Cubans who arrived in the United States during and after the Mariel boatlift have lower income levels than older migrants from the island and now rank close to other Latin American arrivals, according to an expert on the Cuban Diaspora.
“From the elite of the Hispanic migration … (Cubans) have become just another Latin American group,” Alejandro Portes said Thursday during a conference hosted by the Cuba Research Institute at Florida International University.
The three-day conference, the ninth sponsored by the CRI and usually held every two years, drew about 250 participants to discuss Cuba migration and how it affects issues such as music, literature and U.S. policy.
Portes said the initial waves of Cubans who came to the United States after Fidel Castro seized power in 1959 arrived with generally good business skills and educations and were welcomed by the U.S. government and people.
They became the highly successful migrants sometimes called the golden exile, he said, because they helped each other and could receive so-called “character loans” — bank loans issued without collateral and based solely on the recipient’s reputation.
Such loans are a thing of the past, said Portes, a sociologist at Princeton and the University of Miami who has written extensively about the waves of Cuban migrations before and after the 1980 Mariel boatlift.
Reports that criminals and other “undesirables” were among the 125,000 Cubans who arrived on the boatlift also led to these arrivals losing the support of the U.S. government, the U.S. population and even earlier arrivals, Portes said.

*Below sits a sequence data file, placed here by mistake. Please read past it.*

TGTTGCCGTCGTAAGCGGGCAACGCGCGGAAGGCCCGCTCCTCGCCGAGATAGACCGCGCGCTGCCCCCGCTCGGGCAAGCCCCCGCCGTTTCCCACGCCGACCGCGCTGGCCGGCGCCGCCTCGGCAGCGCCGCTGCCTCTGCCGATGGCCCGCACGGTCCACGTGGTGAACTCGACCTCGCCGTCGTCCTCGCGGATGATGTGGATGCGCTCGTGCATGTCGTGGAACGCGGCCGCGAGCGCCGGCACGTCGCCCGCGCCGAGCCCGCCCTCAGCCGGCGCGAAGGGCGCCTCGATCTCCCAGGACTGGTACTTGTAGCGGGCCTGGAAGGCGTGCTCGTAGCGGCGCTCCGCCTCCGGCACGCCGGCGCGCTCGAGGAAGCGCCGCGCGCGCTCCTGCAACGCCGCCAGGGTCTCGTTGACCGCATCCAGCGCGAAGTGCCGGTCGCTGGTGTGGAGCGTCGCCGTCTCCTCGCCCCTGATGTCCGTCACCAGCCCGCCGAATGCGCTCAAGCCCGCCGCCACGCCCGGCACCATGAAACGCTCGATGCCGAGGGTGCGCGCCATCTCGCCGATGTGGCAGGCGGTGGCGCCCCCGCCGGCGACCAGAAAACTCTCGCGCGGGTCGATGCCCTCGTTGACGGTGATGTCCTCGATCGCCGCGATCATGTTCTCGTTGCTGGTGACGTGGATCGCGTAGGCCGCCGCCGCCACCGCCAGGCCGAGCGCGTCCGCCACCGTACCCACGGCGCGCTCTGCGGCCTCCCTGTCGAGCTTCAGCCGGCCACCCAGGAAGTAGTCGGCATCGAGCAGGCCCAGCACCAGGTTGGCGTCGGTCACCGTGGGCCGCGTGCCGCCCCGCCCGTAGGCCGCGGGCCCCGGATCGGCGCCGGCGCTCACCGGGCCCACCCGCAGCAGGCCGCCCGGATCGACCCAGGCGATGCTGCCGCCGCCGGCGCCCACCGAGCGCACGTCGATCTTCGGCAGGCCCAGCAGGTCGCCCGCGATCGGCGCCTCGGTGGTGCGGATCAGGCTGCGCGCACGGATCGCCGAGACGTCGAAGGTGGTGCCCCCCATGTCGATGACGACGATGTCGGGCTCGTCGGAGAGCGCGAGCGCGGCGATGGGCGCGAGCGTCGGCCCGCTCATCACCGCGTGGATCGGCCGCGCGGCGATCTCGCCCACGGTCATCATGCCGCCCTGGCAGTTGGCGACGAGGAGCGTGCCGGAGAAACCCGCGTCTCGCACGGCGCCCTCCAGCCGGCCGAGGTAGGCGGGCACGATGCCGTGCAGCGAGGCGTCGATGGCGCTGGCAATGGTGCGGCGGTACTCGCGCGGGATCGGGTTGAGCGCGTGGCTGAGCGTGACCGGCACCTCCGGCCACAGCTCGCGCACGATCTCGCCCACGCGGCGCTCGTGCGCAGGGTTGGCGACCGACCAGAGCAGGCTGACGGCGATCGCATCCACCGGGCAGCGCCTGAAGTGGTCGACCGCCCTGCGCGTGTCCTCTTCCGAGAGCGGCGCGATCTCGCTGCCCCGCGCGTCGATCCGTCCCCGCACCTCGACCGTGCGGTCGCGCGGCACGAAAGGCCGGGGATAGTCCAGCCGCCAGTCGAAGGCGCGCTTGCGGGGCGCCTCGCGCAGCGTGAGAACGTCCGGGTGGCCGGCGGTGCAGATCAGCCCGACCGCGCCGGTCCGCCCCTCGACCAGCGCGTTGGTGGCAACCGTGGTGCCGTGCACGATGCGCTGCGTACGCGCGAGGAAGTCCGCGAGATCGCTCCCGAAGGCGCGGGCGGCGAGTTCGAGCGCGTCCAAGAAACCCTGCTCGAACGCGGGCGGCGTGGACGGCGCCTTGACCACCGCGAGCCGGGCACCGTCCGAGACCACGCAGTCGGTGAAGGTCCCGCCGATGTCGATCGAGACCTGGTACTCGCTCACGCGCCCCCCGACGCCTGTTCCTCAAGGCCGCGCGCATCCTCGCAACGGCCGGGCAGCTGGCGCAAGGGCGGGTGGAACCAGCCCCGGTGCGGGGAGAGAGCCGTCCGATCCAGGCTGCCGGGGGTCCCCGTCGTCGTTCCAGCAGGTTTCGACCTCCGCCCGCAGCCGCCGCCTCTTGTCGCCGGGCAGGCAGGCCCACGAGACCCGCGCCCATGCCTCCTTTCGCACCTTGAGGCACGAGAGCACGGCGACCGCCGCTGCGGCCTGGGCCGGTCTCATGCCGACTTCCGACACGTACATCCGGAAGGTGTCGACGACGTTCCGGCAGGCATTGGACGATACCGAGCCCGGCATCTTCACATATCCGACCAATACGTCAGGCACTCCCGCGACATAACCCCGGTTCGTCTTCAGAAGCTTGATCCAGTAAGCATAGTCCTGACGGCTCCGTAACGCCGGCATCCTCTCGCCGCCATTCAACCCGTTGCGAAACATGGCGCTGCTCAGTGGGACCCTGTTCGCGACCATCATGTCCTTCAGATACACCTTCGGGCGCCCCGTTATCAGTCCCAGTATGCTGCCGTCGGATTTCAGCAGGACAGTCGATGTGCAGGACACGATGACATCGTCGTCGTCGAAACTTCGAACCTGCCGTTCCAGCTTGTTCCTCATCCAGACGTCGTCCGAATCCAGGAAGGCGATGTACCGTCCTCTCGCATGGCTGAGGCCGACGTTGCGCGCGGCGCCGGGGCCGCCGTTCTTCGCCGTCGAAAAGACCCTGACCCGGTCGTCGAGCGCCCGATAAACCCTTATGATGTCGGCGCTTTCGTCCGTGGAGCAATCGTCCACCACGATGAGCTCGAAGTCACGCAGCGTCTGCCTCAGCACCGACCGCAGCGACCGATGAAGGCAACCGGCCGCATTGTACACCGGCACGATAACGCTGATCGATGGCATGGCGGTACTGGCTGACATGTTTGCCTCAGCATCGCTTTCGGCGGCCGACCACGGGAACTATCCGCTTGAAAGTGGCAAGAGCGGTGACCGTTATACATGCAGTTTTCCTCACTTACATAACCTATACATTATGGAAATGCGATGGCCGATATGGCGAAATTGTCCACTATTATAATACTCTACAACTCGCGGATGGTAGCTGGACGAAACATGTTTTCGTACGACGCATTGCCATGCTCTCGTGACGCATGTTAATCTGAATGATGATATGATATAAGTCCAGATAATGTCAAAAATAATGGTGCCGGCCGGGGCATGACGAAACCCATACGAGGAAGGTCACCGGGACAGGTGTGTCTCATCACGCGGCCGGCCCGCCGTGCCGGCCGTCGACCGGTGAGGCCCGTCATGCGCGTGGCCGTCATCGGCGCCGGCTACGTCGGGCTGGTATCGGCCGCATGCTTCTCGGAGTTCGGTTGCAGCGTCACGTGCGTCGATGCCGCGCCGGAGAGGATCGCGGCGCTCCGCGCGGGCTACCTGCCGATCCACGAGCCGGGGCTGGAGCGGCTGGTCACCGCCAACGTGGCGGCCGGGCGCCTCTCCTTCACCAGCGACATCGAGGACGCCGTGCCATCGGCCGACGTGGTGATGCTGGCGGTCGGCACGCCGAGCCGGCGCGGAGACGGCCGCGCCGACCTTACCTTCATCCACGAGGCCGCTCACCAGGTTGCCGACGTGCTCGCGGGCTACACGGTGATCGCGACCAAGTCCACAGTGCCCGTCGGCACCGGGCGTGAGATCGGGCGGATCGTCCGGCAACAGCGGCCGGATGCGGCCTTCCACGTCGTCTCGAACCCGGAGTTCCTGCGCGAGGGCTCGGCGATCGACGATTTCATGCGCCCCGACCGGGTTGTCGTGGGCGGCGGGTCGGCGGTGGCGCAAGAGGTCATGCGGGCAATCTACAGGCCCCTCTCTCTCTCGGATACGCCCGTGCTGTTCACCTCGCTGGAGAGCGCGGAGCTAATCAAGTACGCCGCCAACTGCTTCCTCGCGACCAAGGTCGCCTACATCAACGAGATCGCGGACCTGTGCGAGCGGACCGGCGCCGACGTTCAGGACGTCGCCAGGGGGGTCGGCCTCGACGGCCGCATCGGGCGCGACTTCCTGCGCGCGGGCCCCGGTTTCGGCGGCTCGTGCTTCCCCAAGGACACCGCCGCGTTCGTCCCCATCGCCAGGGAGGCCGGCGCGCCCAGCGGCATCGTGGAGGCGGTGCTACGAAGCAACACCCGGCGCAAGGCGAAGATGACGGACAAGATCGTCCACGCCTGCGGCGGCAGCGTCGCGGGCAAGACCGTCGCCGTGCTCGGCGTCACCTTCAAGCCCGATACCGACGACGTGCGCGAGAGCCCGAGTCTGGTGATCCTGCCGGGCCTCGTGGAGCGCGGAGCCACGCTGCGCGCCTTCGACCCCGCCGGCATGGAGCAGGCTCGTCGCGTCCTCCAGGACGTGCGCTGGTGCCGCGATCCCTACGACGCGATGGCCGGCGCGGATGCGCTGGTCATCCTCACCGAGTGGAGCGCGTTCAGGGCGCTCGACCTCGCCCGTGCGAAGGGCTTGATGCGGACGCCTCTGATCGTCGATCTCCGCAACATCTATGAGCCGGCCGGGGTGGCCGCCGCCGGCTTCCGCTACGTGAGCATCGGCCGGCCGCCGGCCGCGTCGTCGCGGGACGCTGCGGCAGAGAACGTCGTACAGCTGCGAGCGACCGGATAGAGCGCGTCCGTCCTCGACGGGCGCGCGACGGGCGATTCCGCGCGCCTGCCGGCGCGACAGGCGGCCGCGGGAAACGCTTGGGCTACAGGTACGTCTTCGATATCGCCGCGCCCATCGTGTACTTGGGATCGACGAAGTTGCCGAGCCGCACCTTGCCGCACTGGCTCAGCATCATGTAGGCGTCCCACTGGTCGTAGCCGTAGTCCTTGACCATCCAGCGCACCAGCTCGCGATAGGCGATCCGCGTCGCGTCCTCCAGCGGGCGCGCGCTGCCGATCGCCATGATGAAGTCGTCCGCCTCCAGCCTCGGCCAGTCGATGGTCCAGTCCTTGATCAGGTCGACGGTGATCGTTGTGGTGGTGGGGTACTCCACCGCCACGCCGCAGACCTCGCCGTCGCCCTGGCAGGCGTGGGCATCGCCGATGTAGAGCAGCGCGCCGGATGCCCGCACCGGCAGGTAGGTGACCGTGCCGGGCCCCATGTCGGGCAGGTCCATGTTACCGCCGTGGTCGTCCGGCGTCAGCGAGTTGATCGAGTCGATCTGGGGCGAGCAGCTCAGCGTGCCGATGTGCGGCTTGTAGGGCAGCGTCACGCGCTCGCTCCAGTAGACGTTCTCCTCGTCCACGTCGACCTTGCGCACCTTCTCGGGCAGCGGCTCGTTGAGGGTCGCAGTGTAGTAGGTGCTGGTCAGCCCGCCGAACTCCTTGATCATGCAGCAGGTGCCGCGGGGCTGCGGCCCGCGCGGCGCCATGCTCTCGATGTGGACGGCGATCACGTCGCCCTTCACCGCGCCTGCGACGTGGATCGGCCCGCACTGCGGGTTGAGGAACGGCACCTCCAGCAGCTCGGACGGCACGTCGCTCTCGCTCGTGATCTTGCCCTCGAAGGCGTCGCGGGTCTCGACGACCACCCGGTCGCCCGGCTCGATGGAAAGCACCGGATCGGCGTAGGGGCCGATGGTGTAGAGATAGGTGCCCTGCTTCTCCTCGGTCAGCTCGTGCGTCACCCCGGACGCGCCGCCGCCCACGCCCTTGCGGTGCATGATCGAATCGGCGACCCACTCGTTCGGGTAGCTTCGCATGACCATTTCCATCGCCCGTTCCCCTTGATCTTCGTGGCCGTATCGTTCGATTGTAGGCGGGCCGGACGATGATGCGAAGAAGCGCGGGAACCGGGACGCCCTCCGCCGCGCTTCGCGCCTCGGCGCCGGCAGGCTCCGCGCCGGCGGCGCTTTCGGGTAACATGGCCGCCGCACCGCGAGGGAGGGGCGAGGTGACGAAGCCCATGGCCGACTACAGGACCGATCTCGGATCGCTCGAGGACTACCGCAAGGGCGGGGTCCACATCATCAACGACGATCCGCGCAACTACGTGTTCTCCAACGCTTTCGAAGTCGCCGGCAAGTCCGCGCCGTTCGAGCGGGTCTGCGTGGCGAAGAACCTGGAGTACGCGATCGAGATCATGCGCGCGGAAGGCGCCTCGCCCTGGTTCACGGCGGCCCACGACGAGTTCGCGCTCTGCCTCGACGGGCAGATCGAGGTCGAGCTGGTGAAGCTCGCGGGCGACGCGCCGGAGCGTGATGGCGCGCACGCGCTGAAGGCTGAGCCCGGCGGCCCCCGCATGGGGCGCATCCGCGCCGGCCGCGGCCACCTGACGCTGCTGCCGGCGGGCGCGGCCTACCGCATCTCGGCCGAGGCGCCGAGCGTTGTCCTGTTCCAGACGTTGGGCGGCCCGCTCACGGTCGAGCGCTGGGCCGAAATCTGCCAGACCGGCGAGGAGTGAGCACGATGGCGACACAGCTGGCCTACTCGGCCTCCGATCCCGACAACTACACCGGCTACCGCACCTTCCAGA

Although Mariel and later arrivals are more entrepreneurial than migrants from most other nations — greater Miami has more Hispanic businesses than Los Angeles — they have not been as successful as the earlier Cuban arrivals, he said.
They arrived with few real business skills and perhaps weak overall educations, Portes noted, because the island’s educational system has deteriorated significantly in recent decades, especially after the Soviet Union collapsed and ended its massive subsidies.
Enterprises established by the more recent arrivals also may lack sufficient capital, the sociologist said, because financing is tighter now and these migrants tend to send more cash and other types of assistance to their families and friends on the island.
Recent arrivals tend to have income levels far below those of earlier Cuban migrants, Portes said. In 1999, the average income for post-Mariel arrivals was $27,000, he added, about the same as other Latin American migrants.
And while the children of early migrants were more likely to attend private schools, the children of the later arrivals were more likely to attend public schools at a time when the quality of U.S. public education has been dropping.
As young adults, those children also were more likely to have lower incomes and school graduation rates, higher number of children and higher rates of incarceration, he said. Among the children of Mariel and post-Mariel arrivals, one in 10 has been incarcerated, Portes added.
The more recent Cuban arrivals, he said, “are not statistically very different from other Latin American migrants.
Portes also noted that the Cuban government’s decision to ease restrictions on travel abroad as of Jan. 14 has changed its migration system, from “a one-way escape” designed to lower domestic opposition, toward “more of a two-way street.”
“Intentionally or not,” he added, the new system means the Cuban government is treating the more recent migrants as “a reliable financial resource” that can send cash to the island and reduce the political influence of the older exiles.
The Cuban Research Institute conference continues Friday with a 2 p.m. keynote panel on the effects of Raúl Castro’s economic reforms chaired by economists Carmelo Mesa Lago and Jorge Perez Lopez. A dozen more panels are scheduled Saturday.